That’s because the regular season champion gets an automatic berth. Normally, by this part of the year, the person dominating the overall points standings has a win by now. Hamlin does not. He does hold a 76 point lead in the standings and I don’t really see him giving up that many points any time soon. He’s also +318 over the cutline, meaning that you can pretty much write his name in with a Sharpie into the postseason. It’s really four open spots and even those are starting to separate themselves from the rest of the field.
Kevin Harvick is +152. Austin Dillon is +105. His RCR teammate, Tyler Reddick, is +67 while Roush Fenway Racing’s Chris Buescher holds the 16th and final spot at +60. Does anyone new bump their ways back in?
At this rate, I say no. The saving grace of this being a run away is that we do have three more road courses, an inaugural event this weekend at Nashville and another on one of those three road courses in Road America in two weeks to go along with Daytona to close out the regular season. Anything can happen in these races. But, will it?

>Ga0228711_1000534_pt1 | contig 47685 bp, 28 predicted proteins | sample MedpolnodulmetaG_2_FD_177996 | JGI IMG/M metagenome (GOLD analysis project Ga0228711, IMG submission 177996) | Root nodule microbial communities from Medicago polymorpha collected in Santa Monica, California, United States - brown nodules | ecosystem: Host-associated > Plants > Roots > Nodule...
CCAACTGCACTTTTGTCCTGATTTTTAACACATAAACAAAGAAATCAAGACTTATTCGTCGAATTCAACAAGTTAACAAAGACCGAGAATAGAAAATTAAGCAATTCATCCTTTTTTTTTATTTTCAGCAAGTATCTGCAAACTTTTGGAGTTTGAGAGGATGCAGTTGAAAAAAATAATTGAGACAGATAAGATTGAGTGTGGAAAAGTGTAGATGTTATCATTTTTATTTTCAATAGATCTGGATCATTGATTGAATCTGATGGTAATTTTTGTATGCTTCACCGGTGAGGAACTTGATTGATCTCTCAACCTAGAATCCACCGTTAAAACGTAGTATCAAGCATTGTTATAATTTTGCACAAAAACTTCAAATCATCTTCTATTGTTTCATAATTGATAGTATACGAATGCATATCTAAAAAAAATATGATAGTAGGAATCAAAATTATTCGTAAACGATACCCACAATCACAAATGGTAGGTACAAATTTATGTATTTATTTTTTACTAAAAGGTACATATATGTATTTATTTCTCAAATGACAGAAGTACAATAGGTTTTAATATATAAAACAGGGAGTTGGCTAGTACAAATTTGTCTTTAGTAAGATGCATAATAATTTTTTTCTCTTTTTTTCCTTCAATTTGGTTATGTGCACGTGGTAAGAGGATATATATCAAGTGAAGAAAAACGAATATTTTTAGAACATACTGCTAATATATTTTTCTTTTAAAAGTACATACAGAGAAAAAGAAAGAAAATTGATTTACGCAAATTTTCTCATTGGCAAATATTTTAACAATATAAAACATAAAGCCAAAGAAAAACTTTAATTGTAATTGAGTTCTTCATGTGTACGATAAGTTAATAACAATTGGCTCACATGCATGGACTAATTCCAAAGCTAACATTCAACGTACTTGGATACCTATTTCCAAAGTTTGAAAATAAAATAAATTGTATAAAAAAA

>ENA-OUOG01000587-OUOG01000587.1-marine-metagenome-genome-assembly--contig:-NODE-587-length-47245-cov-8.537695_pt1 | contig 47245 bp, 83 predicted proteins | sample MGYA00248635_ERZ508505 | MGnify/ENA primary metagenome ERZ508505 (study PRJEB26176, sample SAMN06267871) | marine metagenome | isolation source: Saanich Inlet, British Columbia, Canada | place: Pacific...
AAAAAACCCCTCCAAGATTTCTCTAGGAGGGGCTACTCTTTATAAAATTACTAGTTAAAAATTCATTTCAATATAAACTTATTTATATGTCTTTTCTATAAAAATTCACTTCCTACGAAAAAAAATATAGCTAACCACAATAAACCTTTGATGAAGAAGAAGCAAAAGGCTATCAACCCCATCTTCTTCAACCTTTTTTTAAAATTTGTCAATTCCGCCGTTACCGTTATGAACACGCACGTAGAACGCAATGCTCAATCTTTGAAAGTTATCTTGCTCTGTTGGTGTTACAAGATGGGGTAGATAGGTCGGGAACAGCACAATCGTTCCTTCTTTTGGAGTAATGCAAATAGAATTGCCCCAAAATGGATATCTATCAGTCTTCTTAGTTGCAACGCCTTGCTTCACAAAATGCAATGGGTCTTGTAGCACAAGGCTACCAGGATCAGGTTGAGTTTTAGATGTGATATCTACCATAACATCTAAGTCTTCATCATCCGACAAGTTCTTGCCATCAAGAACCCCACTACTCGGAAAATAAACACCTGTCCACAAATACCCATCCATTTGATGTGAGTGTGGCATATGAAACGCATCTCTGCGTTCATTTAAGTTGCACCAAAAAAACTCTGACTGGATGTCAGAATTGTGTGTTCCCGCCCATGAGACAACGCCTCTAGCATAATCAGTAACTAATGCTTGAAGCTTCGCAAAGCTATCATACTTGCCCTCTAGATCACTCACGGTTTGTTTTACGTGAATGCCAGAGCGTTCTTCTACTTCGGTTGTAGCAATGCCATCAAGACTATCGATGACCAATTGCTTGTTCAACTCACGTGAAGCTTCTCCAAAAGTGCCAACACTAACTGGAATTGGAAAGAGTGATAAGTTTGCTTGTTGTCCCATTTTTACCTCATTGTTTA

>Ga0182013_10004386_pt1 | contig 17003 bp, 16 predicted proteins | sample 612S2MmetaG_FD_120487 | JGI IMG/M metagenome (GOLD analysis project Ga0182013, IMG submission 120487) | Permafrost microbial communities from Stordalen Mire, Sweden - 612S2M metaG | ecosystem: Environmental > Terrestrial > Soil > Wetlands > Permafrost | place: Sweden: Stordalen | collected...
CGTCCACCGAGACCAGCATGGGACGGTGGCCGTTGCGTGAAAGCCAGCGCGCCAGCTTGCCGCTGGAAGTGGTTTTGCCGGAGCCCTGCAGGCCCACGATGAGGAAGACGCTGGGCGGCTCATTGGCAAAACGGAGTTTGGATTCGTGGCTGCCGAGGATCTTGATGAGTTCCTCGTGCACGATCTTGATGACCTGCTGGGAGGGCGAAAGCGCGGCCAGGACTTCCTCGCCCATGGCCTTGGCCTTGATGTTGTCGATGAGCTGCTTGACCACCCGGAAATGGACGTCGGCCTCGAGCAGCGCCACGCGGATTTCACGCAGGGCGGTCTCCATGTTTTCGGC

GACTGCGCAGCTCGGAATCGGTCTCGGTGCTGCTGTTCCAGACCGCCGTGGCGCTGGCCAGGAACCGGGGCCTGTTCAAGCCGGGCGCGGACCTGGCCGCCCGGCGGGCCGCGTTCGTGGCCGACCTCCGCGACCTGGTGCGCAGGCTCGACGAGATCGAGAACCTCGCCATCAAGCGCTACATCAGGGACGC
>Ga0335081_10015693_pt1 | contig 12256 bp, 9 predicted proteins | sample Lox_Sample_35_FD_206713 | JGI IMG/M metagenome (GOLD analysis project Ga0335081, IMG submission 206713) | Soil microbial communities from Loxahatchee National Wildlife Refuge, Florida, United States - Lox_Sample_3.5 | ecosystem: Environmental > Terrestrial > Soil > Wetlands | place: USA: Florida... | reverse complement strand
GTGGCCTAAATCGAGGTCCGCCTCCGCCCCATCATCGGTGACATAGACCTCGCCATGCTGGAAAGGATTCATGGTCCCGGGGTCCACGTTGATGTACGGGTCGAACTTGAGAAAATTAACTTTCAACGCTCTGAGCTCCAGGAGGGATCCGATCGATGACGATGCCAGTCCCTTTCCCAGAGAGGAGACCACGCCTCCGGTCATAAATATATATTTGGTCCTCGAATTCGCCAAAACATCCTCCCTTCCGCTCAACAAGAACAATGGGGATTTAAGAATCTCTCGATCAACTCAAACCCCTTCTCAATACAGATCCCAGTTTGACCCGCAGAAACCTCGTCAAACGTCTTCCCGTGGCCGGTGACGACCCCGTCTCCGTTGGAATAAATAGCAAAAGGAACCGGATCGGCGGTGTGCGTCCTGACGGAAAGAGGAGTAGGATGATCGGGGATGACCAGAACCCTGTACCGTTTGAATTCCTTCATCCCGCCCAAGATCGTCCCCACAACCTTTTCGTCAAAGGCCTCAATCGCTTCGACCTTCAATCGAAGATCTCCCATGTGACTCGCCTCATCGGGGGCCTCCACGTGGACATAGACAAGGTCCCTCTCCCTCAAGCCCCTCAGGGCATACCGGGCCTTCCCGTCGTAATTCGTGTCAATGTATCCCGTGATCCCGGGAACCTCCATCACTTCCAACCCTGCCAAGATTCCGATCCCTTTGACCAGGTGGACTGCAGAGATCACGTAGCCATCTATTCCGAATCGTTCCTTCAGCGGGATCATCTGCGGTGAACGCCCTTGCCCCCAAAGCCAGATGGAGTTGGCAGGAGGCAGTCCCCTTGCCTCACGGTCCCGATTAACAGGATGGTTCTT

The drivers on the outside looking in are really going backwards. Matt DiBenedetto’s last five finishes are 19th, 24th, 23rd, 18th and 23rd respectively. Ricky Stenhouse Jr. has seven finishes of 17th or worse in his last eight tries. He has one top 10 all season. Kurt Busch and his Chip Ganassi Racing teammate of Ross Chastain have a combined two top fives and six top 10’s all season. Combined. Busch, has 12 finishes of 13th or worse in his last 13 starts. His last top five came on the Daytona road course in February.